One of the novel’s particular virtues is its screwball dialogue, the closest approximation of which might be that of the Coen brothers’ great comedic films: “The Big Lebowski,” “Raising Arizona.” Of the writers of his era, Toole most closely resembles Joseph Heller, William Gaddis, and Stanley Elkin, all of whom were partial to dialogue-heavy novels. But Toole’s characters don’t use human speech to exchange useful information. Although they argue constantly, they never do anything so banal as change their minds. They’re more akin to musicians, each waiting for a chance to solo. Early in the novel, Ignatius stands outside a department store with his mother while a dim-witted police officer named Mancuso attempts to arrest him:

“How old is he?” the policeman asked Mrs. Reilly.

“I am thirty,” Ignatius said condescendingly.

“You got a job?”

“Ignatius hasta help me at home,” Mrs. Reilly said. . . . “I got terrible arthuritis.”

“I dust a bit,” Ignatius told the policeman. “In addition, I am at the moment writing a lengthy indictment against our century. When my brain begins to reel from my literary labors, I make an occasional cheese dip.”

“Ignatius makes delicious cheese dips,” Mrs. Reilly said.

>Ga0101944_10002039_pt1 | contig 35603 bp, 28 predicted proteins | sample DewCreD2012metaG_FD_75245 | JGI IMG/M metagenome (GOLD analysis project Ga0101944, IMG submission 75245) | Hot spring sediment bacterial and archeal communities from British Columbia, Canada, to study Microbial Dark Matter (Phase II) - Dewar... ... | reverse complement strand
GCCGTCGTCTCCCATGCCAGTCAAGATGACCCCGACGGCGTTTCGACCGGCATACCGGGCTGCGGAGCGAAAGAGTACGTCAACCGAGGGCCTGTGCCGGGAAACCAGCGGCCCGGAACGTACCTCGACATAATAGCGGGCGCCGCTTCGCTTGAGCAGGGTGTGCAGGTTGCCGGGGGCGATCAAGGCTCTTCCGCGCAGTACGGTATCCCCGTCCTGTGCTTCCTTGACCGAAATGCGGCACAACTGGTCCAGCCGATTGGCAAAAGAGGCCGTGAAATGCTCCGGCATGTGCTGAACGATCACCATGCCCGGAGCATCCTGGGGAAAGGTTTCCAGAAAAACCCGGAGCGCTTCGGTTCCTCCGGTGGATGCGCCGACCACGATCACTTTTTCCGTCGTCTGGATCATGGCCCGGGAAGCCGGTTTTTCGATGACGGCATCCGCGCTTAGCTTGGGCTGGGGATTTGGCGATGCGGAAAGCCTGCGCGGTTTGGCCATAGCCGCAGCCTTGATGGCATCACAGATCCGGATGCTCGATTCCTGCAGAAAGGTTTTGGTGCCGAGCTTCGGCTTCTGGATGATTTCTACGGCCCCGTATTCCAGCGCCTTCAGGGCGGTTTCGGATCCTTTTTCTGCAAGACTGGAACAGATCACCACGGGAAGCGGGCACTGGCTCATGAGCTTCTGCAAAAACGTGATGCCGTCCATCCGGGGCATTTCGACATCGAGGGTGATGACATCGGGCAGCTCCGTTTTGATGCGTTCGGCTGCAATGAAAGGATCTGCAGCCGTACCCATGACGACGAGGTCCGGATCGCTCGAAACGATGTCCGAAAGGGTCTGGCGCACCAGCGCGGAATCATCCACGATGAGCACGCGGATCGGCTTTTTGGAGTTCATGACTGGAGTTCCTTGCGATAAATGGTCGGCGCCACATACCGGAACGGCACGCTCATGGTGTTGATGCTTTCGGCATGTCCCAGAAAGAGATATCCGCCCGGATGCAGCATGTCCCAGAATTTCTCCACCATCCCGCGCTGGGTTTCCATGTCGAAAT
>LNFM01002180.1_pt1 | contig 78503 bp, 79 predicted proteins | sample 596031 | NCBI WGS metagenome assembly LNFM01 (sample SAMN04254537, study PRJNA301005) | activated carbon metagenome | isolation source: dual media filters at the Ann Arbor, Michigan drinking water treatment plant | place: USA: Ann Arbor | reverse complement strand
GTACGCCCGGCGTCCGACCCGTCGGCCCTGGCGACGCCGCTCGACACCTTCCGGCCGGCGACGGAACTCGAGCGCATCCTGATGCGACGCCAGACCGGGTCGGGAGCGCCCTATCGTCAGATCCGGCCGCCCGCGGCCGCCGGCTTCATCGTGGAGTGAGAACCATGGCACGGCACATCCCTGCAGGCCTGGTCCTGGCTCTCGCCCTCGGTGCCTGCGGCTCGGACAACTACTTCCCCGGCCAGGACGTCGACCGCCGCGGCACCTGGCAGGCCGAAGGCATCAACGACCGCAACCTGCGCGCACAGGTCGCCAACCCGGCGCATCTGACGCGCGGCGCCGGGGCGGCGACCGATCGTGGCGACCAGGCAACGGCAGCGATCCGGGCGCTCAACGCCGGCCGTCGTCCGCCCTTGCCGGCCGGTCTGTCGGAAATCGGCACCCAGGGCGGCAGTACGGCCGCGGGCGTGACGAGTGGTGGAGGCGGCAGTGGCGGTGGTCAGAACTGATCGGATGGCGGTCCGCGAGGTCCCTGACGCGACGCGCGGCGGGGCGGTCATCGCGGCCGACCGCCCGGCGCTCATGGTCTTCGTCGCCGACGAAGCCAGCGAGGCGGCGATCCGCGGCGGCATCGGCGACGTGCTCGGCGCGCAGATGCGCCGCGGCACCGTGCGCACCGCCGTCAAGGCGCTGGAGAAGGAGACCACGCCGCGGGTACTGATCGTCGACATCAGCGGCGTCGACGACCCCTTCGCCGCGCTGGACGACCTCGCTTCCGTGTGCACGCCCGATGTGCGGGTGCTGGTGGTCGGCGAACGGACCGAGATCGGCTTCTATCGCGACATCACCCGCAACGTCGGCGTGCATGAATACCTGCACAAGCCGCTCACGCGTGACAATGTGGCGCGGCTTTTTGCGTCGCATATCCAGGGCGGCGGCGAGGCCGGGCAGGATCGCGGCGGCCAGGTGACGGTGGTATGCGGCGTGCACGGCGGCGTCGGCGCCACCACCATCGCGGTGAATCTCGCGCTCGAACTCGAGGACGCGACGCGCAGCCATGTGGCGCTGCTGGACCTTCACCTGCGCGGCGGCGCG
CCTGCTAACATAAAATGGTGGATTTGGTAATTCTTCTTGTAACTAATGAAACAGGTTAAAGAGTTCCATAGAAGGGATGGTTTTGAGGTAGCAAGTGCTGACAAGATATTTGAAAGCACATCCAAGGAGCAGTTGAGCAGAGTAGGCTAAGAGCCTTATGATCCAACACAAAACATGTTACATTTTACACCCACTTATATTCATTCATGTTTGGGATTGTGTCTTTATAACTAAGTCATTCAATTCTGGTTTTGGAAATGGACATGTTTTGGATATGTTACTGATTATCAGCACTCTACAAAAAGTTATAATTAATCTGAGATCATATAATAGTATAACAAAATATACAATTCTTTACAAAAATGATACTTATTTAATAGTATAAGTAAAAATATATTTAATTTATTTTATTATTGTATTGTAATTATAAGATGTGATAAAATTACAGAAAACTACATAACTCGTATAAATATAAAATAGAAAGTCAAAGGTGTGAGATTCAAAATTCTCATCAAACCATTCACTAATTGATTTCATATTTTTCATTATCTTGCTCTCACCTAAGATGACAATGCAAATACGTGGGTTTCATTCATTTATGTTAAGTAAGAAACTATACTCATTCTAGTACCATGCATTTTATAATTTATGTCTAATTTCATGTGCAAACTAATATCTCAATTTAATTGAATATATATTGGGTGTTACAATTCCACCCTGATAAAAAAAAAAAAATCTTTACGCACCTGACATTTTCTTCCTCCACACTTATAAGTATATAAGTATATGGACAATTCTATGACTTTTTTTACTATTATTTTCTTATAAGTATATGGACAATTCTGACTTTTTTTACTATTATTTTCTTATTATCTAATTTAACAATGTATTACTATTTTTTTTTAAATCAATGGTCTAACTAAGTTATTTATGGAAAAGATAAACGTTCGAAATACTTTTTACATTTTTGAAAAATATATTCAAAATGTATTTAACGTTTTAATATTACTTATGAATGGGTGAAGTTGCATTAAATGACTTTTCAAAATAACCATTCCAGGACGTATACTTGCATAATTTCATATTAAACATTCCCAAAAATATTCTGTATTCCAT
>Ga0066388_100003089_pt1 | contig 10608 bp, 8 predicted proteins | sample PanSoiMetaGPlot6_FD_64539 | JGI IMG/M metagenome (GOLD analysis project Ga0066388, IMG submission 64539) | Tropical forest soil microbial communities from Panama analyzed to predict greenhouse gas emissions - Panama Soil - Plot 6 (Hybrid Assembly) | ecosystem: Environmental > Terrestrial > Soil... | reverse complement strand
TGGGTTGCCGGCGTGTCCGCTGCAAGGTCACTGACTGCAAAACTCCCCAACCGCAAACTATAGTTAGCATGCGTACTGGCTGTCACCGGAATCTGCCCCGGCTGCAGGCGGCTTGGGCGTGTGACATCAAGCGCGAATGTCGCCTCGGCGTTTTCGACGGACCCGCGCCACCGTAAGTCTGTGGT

This confrontation sets the novel in motion, for, shortly after Ignatius and Irene make their escape, Irene smashes her car into a building, causes a thousand dollars in damage, and forces Ignatius to go to work to help pay off her debts.

OK, stop there. I know people who can’t stand ACOD, and know it from near the beginning. It has to do with the fact that Ignatius Reilly is a grotesque. He is slovenly, arrogant, gross, flatulent, rude — just an awful person. There are some folks in this world who cannot stand the thought of reading a book about such a character. He makes them nervous. The whole world Toole brings vividly to life makes some people nervous. I’m not exactly sure why — I think it has to do with the fact that it’s hard to put the characters into neat boxes; this is something that people who aren’t from the South often find hard to figure out about the South. Anyway, I think Bissell is being true to his own instincts. Tom Bissell is from Michigan. Everybody from New Orleans who has read ACOD recognizes instantly how realistic the characters are. People really are like that down here! I don’t want to say, “He’s a Yankee, he wouldn’t understand,” because that’s a crude judgment to make. On the other hand, I have seen ACOD have that effect on people who come from cultures that recoil from grotesques.

My wife, for example, raised in suburban Dallas within a middle-class Southern Baptist world. She finds Ignatius awful, and nothing about him and his world interesting. She reads far more widely in fiction than I do, and has better taste in it. Her response to ACOD is something like my response when I tried to read Henry Miller in my early 20s: there is nothing about him or his world that I find interesting, or at least the things that are interesting are inaccessible because the world Miller creates is so repulsive.